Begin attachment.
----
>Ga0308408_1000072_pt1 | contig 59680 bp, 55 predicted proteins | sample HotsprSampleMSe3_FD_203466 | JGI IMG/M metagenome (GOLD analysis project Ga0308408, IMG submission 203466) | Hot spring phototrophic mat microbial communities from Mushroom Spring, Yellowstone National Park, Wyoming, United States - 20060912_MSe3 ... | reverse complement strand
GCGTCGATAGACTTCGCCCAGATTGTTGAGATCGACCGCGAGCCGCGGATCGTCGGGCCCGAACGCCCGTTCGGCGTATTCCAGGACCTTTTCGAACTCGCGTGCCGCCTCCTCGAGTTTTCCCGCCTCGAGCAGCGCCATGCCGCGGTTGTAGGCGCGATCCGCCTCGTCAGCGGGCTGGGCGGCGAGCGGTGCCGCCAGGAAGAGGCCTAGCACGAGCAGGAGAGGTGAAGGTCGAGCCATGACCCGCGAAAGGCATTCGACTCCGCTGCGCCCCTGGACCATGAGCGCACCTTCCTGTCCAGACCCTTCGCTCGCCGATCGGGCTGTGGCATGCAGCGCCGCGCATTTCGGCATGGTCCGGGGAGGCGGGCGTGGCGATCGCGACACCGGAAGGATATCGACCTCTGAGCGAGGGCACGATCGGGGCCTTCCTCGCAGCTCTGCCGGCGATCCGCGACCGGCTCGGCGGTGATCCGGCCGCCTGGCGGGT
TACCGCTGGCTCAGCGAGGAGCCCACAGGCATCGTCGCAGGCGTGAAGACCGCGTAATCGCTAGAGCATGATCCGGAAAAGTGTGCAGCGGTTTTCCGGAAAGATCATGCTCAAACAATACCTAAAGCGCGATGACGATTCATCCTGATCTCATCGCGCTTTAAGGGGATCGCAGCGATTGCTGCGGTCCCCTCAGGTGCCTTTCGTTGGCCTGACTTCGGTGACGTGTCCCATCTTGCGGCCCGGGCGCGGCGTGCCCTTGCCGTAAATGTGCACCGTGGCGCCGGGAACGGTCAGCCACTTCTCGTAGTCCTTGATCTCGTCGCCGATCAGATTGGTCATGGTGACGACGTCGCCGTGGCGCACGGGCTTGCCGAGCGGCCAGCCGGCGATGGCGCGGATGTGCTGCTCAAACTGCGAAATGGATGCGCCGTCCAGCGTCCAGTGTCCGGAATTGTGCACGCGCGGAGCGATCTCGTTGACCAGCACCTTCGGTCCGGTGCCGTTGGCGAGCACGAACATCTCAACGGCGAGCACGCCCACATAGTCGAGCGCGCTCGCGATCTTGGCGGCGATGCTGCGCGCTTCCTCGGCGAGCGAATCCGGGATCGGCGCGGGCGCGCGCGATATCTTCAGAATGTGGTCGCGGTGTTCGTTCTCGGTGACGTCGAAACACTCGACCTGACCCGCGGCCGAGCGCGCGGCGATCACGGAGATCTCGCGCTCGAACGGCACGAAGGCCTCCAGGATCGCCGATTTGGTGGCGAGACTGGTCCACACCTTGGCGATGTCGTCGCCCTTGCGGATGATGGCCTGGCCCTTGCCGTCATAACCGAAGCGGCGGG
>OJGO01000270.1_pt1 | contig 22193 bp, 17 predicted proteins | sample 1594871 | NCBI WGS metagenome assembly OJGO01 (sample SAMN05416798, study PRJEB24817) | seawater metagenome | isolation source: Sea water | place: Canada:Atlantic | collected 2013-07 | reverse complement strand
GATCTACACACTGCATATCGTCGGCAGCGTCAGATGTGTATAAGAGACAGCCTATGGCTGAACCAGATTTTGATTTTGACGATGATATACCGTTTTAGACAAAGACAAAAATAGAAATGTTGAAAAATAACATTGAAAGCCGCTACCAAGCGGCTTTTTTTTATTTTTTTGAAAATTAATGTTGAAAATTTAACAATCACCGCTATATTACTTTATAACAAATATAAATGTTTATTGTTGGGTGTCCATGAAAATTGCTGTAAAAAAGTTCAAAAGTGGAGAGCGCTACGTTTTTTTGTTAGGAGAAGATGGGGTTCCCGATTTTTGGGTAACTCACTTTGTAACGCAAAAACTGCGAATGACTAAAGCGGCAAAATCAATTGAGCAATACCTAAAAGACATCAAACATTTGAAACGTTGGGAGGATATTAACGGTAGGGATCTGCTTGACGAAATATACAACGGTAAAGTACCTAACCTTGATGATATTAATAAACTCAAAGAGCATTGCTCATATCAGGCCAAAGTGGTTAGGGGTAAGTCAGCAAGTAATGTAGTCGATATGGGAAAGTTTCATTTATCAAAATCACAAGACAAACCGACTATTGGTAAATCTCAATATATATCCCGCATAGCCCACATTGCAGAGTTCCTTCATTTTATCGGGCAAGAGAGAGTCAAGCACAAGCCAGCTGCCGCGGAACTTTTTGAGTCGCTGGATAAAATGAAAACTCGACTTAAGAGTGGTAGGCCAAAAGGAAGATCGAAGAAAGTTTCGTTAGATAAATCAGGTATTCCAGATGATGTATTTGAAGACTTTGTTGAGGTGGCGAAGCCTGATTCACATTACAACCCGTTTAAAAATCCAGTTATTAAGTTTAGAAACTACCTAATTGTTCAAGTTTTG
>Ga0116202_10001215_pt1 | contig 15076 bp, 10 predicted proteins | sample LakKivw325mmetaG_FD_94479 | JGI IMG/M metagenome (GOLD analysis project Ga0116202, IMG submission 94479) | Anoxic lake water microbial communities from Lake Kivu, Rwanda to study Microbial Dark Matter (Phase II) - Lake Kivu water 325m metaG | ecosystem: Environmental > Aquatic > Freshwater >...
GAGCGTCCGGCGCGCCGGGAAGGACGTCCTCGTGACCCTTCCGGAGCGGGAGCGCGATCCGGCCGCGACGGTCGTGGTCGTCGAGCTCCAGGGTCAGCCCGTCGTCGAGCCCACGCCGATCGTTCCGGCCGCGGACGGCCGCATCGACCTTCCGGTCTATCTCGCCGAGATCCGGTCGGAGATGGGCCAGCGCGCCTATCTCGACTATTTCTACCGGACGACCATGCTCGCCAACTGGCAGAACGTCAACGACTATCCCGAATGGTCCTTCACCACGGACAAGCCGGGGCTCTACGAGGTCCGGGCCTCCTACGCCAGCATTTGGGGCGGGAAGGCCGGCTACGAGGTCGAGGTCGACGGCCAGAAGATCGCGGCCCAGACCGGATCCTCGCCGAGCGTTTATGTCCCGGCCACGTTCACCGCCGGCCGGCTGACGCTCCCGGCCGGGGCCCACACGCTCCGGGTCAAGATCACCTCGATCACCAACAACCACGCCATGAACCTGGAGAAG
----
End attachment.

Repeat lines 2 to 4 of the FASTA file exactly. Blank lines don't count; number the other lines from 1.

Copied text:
GCGTCGATAGACTTCGCCCAGATTGTTGAGATCGACCGCGAGCCGCGGATCGTCGGGCCCGAACGCCCGTTCGGCGTATTCCAGGACCTTTTCGAACTCGCGTGCCGCCTCCTCGAGTTTTCCCGCCTCGAGCAGCGCCATGCCGCGGTTGTAGGCGCGATCCGCCTCGTCAGCGGGCTGGGCGGCGAGCGGTGCCGCCAGGAAGAGGCCTAGCACGAGCAGGAGAGGTGAAGGTCGAGCCATGACCCGCGAAAGGCATTCGACTCCGCTGCGCCCCTGGACCATGAGCGCACCTTCCTGTCCAGACCCTTCGCTCGCCGATCGGGCTGTGGCATGCAGCGCCGCGCATTTCGGCATGGTCCGGGGAGGCGGGCGTGGCGATCGCGACACCGGAAGGATATCGACCTCTGAGCGAGGGCACGATCGGGGCCTTCCTCGCAGCTCTGCCGGCGATCCGCGACCGGCTCGGCGGTGATCCGGCCGCCTGGCGGGT
TACCGCTGGCTCAGCGAGGAGCCCACAGGCATCGTCGCAGGCGTGAAGACCGCGTAATCGCTAGAGCATGATCCGGAAAAGTGTGCAGCGGTTTTCCGGAAAGATCATGCTCAAACAATACCTAAAGCGCGATGACGATTCATCCTGATCTCATCGCGCTTTAAGGGGATCGCAGCGATTGCTGCGGTCCCCTCAGGTGCCTTTCGTTGGCCTGACTTCGGTGACGTGTCCCATCTTGCGGCCCGGGCGCGGCGTGCCCTTGCCGTAAATGTGCACCGTGGCGCCGGGAACGGTCAGCCACTTCTCGTAGTCCTTGATCTCGTCGCCGATCAGATTGGTCATGGTGACGACGTCGCCGTGGCGCACGGGCTTGCCGAGCGGCCAGCCGGCGATGGCGCGGATGTGCTGCTCAAACTGCGAAATGGATGCGCCGTCCAGCGTCCAGTGTCCGGAATTGTGCACGCGCGGAGCGATCTCGTTGACCAGCACCTTCGGTCCGGTGCCGTTGGCGAGCACGAACATCTCAACGGCGAGCACGCCCACATAGTCGAGCGCGCTCGCGATCTTGGCGGCGATGCTGCGCGCTTCCTCGGCGAGCGAATCCGGGATCGGCGCGGGCGCGCGCGATATCTTCAGAATGTGGTCGCGGTGTTCGTTCTCGGTGACGTCGAAACACTCGACCTGACCCGCGGCCGAGCGCGCGGCGATCACGGAGATCTCGCGCTCGAACGGCACGAAGGCCTCCAGGATCGCCGATTTGGTGGCGAGACTGGTCCACACCTTGGCGATGTCGTCGCCCTTGCGGATGATGGCCTGGCCCTTGCCGTCATAACCGAAGCGGCGGG
>OJGO01000270.1_pt1 | contig 22193 bp, 17 predicted proteins | sample 1594871 | NCBI WGS metagenome assembly OJGO01 (sample SAMN05416798, study PRJEB24817) | seawater metagenome | isolation source: Sea water | place: Canada:Atlantic | collected 2013-07 | reverse complement strand